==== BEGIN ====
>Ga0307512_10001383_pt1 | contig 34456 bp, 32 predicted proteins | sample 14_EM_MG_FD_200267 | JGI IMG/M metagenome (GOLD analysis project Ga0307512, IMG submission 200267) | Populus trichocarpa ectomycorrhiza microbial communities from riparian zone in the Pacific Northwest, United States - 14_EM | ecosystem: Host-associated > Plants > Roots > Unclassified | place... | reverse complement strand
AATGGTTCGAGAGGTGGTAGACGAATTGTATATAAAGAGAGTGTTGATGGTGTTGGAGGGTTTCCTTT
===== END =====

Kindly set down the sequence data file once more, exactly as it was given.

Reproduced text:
>Ga0307512_10001383_pt1 | contig 34456 bp, 32 predicted proteins | sample 14_EM_MG_FD_200267 | JGI IMG/M metagenome (GOLD analysis project Ga0307512, IMG submission 200267) | Populus trichocarpa ectomycorrhiza microbial communities from riparian zone in the Pacific Northwest, United States - 14_EM | ecosystem: Host-associated > Plants > Roots > Unclassified | place... | reverse complement strand
AATGGTTCGAGAGGTGGTAGACGAATTGTATATAAAGAGAGTGTTGATGGTGTTGGAGGGTTTCCTTT